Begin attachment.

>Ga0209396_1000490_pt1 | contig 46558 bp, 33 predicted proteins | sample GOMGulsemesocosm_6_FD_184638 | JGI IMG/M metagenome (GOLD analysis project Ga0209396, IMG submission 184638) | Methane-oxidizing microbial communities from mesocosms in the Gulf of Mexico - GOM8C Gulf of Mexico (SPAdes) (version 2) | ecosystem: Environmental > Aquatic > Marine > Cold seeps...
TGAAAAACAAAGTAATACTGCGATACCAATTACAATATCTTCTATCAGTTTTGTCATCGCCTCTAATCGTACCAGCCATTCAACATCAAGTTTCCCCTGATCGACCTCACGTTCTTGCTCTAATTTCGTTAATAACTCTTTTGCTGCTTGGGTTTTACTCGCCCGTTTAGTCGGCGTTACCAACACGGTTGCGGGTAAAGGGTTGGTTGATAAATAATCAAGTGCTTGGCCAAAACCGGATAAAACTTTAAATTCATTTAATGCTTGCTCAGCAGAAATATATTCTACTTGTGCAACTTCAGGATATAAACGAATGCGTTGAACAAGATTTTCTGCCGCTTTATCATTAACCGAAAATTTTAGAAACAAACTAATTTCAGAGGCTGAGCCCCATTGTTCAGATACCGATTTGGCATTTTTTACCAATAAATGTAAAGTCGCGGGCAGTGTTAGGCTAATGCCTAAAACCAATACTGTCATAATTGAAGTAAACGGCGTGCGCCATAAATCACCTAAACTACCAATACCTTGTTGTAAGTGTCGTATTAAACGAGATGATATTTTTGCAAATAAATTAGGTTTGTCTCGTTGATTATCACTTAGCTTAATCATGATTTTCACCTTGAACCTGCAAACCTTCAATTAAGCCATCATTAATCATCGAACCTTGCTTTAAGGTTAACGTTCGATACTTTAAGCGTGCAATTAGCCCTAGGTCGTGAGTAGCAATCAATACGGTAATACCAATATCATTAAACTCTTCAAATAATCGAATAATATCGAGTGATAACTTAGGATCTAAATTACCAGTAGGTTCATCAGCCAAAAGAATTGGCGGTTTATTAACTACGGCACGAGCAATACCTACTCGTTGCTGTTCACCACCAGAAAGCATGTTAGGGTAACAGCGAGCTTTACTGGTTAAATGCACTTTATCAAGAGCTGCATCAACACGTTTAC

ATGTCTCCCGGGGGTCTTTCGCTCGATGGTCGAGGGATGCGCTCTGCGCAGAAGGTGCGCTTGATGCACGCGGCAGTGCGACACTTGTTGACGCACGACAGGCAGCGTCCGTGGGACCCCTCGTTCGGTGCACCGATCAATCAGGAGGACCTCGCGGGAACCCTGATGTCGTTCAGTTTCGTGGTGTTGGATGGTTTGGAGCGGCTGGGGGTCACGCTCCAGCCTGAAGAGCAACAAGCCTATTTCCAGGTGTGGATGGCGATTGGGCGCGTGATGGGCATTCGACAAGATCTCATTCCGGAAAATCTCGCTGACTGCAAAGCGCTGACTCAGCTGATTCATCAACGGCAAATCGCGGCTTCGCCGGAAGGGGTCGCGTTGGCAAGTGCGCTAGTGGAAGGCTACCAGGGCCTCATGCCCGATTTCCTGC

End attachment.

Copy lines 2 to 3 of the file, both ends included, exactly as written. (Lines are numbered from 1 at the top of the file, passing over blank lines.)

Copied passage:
TGAAAAACAAAGTAATACTGCGATACCAATTACAATATCTTCTATCAGTTTTGTCATCGCCTCTAATCGTACCAGCCATTCAACATCAAGTTTCCCCTGATCGACCTCACGTTCTTGCTCTAATTTCGTTAATAACTCTTTTGCTGCTTGGGTTTTACTCGCCCGTTTAGTCGGCGTTACCAACACGGTTGCGGGTAAAGGGTTGGTTGATAAATAATCAAGTGCTTGGCCAAAACCGGATAAAACTTTAAATTCATTTAATGCTTGCTCAGCAGAAATATATTCTACTTGTGCAACTTCAGGATATAAACGAATGCGTTGAACAAGATTTTCTGCCGCTTTATCATTAACCGAAAATTTTAGAAACAAACTAATTTCAGAGGCTGAGCCCCATTGTTCAGATACCGATTTGGCATTTTTTACCAATAAATGTAAAGTCGCGGGCAGTGTTAGGCTAATGCCTAAAACCAATACTGTCATAATTGAAGTAAACGGCGTGCGCCATAAATCACCTAAACTACCAATACCTTGTTGTAAGTGTCGTATTAAACGAGATGATATTTTTGCAAATAAATTAGGTTTGTCTCGTTGATTATCACTTAGCTTAATCATGATTTTCACCTTGAACCTGCAAACCTTCAATTAAGCCATCATTAATCATCGAACCTTGCTTTAAGGTTAACGTTCGATACTTTAAGCGTGCAATTAGCCCTAGGTCGTGAGTAGCAATCAATACGGTAATACCAATATCATTAAACTCTTCAAATAATCGAATAATATCGAGTGATAACTTAGGATCTAAATTACCAGTAGGTTCATCAGCCAAAAGAATTGGCGGTTTATTAACTACGGCACGAGCAATACCTACTCGTTGCTGTTCACCACCAGAAAGCATGTTAGGGTAACAGCGAGCTTTACTGGTTAAATGCACTTTATCAAGAGCTGCATCAACACGTTTAC

ATGTCTCCCGGGGGTCTTTCGCTCGATGGTCGAGGGATGCGCTCTGCGCAGAAGGTGCGCTTGATGCACGCGGCAGTGCGACACTTGTTGACGCACGACAGGCAGCGTCCGTGGGACCCCTCGTTCGGTGCACCGATCAATCAGGAGGACCTCGCGGGAACCCTGATGTCGTTCAGTTTCGTGGTGTTGGATGGTTTGGAGCGGCTGGGGGTCACGCTCCAGCCTGAAGAGCAACAAGCCTATTTCCAGGTGTGGATGGCGATTGGGCGCGTGATGGGCATTCGACAAGATCTCATTCCGGAAAATCTCGCTGACTGCAAAGCGCTGACTCAGCTGATTCATCAACGGCAAATCGCGGCTTCGCCGGAAGGGGTCGCGTTGGCAAGTGCGCTAGTGGAAGGCTACCAGGGCCTCATGCCCGATTTCCTGC